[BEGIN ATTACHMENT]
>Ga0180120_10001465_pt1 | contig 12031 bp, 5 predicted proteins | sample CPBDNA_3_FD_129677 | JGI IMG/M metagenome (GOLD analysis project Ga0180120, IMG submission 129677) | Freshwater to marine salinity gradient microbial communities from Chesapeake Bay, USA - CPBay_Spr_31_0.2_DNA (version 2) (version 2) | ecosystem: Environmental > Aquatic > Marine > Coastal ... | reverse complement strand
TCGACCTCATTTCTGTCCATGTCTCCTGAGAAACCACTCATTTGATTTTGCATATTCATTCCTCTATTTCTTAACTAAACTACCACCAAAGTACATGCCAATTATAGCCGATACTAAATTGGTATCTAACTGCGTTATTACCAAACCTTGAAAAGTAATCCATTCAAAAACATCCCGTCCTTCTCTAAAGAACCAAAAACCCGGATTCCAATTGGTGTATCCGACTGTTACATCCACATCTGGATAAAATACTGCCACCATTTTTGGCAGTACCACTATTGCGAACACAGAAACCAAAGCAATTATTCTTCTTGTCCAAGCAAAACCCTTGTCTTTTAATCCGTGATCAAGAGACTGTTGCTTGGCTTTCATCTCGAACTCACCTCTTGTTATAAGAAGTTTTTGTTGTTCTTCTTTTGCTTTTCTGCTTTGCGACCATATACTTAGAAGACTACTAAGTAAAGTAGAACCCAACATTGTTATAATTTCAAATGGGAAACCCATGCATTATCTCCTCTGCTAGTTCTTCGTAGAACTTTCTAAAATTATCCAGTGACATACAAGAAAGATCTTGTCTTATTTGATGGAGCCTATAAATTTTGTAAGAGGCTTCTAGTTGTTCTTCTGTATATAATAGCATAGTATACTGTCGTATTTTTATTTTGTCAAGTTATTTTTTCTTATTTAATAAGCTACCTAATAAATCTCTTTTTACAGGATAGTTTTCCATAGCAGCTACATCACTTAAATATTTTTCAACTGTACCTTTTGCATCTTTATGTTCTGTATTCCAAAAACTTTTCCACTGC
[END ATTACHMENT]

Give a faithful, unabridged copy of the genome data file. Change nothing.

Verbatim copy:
>Ga0180120_10001465_pt1 | contig 12031 bp, 5 predicted proteins | sample CPBDNA_3_FD_129677 | JGI IMG/M metagenome (GOLD analysis project Ga0180120, IMG submission 129677) | Freshwater to marine salinity gradient microbial communities from Chesapeake Bay, USA - CPBay_Spr_31_0.2_DNA (version 2) (version 2) | ecosystem: Environmental > Aquatic > Marine > Coastal ... | reverse complement strand
TCGACCTCATTTCTGTCCATGTCTCCTGAGAAACCACTCATTTGATTTTGCATATTCATTCCTCTATTTCTTAACTAAACTACCACCAAAGTACATGCCAATTATAGCCGATACTAAATTGGTATCTAACTGCGTTATTACCAAACCTTGAAAAGTAATCCATTCAAAAACATCCCGTCCTTCTCTAAAGAACCAAAAACCCGGATTCCAATTGGTGTATCCGACTGTTACATCCACATCTGGATAAAATACTGCCACCATTTTTGGCAGTACCACTATTGCGAACACAGAAACCAAAGCAATTATTCTTCTTGTCCAAGCAAAACCCTTGTCTTTTAATCCGTGATCAAGAGACTGTTGCTTGGCTTTCATCTCGAACTCACCTCTTGTTATAAGAAGTTTTTGTTGTTCTTCTTTTGCTTTTCTGCTTTGCGACCATATACTTAGAAGACTACTAAGTAAAGTAGAACCCAACATTGTTATAATTTCAAATGGGAAACCCATGCATTATCTCCTCTGCTAGTTCTTCGTAGAACTTTCTAAAATTATCCAGTGACATACAAGAAAGATCTTGTCTTATTTGATGGAGCCTATAAATTTTGTAAGAGGCTTCTAGTTGTTCTTCTGTATATAATAGCATAGTATACTGTCGTATTTTTATTTTGTCAAGTTATTTTTTCTTATTTAATAAGCTACCTAATAAATCTCTTTTTACAGGATAGTTTTCCATAGCAGCTACATCACTTAAATATTTTTCAACTGTACCTTTTGCATCTTTATGTTCTGTATTCCAAAAACTTTTCCACTGC